On a long list of things guys have given up on trying to understand, the female orgasm is likely near the top. Just when they think they've finally deciphered its secrets, they find themselves at a dead end. But there's a vibrator out there that may be the key to cracking the code.
Lioness is a vibrator that is helping women learn more about their orgasms, and in turn, can help their partners learn how to best pleasure them. According to the company's website, Lioness collects data while in use, via three types of sensors: temperature, motion, and pressure. Then, it gives feedback on everything from the time of day women are most likely to orgasm to how things like stress levels and menstrual cycle phase affect their experience.
But that's not all the vibrator is telling women. In observation of 3,500 anonymised, aggregate sessions with the Lioness post-launch, the company discovered different types of orgasm patterns — not to be confused with these orgasm types. According to the site, an orgasm pattern is the "rhythmic pattern of pelvic floor movements that occur during climax," which they say is one of the most reliable ways of tracking an orgasm. The site classifies the three different types of orgasm patterns as "Ocean Wave, Volcano, and Avalanche," each pertaining to a different type of pelvic floor muscle contraction.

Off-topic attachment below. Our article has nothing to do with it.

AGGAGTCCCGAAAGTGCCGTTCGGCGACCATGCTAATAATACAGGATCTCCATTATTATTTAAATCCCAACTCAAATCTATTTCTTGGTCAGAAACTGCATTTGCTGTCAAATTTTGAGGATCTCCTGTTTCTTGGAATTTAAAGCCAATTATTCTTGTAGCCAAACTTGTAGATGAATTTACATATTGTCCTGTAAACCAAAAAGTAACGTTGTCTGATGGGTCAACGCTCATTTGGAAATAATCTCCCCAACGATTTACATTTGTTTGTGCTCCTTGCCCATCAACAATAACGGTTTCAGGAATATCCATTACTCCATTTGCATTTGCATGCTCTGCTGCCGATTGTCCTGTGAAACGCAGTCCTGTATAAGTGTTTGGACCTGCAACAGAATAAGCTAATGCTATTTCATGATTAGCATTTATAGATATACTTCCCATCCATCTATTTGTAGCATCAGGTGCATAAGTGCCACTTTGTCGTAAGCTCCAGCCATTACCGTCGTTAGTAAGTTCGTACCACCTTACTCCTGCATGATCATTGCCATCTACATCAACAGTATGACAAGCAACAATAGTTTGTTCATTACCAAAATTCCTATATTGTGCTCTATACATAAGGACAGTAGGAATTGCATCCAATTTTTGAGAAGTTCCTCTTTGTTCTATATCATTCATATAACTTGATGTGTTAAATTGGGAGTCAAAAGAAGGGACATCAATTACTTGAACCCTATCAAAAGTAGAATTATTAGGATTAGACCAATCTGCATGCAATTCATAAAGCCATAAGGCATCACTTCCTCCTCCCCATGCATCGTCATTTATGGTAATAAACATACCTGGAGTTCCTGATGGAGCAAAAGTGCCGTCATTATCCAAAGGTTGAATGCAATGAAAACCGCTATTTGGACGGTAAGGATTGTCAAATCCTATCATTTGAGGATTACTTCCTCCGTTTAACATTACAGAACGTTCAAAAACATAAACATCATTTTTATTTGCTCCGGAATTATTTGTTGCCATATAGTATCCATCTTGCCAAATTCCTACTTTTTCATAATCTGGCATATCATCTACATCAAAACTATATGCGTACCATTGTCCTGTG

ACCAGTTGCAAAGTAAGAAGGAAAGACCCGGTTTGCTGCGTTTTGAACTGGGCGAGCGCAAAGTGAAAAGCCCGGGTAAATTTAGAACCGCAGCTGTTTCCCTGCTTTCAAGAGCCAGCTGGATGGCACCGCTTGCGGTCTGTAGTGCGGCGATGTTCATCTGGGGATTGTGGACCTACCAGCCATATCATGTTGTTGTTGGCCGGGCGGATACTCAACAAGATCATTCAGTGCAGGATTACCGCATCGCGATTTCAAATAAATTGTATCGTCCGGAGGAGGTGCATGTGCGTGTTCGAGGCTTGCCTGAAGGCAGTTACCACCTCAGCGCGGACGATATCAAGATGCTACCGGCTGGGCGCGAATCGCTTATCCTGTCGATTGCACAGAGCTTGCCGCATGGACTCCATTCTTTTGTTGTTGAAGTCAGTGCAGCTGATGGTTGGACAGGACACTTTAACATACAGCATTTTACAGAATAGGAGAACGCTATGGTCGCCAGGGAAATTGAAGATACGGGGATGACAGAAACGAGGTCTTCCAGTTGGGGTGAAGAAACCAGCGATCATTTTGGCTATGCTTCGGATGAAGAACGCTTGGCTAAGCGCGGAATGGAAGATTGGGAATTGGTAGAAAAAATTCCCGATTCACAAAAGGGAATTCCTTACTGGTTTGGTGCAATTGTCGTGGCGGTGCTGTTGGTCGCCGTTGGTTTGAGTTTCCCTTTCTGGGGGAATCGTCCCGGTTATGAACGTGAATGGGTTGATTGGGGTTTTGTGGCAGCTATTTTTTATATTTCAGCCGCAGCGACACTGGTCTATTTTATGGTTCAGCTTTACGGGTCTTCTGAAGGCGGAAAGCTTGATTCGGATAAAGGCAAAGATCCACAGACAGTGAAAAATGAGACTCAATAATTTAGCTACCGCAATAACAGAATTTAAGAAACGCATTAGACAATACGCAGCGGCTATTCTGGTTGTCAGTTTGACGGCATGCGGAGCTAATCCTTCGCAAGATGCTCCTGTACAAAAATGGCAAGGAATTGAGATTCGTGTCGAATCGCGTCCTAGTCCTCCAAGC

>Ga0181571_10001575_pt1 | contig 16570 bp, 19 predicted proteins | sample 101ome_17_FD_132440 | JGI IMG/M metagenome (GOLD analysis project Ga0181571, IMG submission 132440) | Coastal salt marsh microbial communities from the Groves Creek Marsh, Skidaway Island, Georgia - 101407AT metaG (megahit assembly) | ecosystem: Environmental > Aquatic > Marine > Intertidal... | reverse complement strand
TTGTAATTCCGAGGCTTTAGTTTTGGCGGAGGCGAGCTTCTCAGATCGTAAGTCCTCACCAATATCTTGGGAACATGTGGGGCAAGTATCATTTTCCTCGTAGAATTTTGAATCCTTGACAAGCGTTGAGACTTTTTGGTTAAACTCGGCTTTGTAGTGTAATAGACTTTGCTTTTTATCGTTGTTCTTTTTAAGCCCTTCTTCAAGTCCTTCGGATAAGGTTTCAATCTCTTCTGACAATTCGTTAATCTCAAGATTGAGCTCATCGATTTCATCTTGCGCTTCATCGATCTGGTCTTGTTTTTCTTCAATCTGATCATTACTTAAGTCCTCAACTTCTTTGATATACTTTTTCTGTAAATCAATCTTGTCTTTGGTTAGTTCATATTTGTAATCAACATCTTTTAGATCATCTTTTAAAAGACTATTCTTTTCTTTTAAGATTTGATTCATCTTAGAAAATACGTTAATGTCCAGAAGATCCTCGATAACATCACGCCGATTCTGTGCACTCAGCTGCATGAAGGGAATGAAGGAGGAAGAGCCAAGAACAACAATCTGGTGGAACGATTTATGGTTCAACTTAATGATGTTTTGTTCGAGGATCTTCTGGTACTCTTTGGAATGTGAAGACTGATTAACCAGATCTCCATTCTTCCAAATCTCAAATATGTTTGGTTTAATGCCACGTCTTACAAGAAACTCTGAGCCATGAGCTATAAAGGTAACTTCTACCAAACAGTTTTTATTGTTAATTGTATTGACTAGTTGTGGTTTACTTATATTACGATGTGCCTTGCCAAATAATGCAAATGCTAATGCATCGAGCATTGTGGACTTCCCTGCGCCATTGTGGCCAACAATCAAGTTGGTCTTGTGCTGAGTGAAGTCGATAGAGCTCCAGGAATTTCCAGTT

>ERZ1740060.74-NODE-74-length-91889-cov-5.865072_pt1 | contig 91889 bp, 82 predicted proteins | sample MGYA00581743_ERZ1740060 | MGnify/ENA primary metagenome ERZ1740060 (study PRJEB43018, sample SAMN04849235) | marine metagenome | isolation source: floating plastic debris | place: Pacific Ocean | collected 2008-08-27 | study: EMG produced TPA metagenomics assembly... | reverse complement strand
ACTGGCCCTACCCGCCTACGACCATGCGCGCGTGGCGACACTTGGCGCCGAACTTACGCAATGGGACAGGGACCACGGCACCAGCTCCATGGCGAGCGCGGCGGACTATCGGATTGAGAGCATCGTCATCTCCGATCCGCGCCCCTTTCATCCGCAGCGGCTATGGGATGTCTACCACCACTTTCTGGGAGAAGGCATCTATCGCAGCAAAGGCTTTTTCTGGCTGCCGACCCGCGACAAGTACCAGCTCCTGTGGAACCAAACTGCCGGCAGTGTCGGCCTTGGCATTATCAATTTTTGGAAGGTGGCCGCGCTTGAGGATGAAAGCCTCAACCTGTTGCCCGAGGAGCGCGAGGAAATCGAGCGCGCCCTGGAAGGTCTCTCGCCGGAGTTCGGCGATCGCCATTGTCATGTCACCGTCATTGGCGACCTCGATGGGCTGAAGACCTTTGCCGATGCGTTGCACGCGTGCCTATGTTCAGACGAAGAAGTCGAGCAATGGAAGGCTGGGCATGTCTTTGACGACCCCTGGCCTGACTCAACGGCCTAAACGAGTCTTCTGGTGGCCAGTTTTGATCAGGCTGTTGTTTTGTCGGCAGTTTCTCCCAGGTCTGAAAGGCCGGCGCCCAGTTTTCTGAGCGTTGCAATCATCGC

"Ocean Wave," much like the name suggests, is a wave-like pattern of contractions and releases that begin fast and slowly taper off until rest.
"Volcano," on the other hand, is just one big pelvic floor contraction.
The third pattern, "Avalanche," is like the "Ocean Wave" in the sense that it's a series of contractions and releases, but differs in that it starts from a much higher point and drops in intensity with each contraction until coming to rest.
These are the three patterns the company has identified so far, but it believes that there are more patterns yet to be discovered. For now, Lioness acknowledges that knowing an orgasm pattern isn't exactly useful other than being a "fun fact," but it's currently conducting research to see how to better apply this knowledge.
This article originally appeared on Men's Health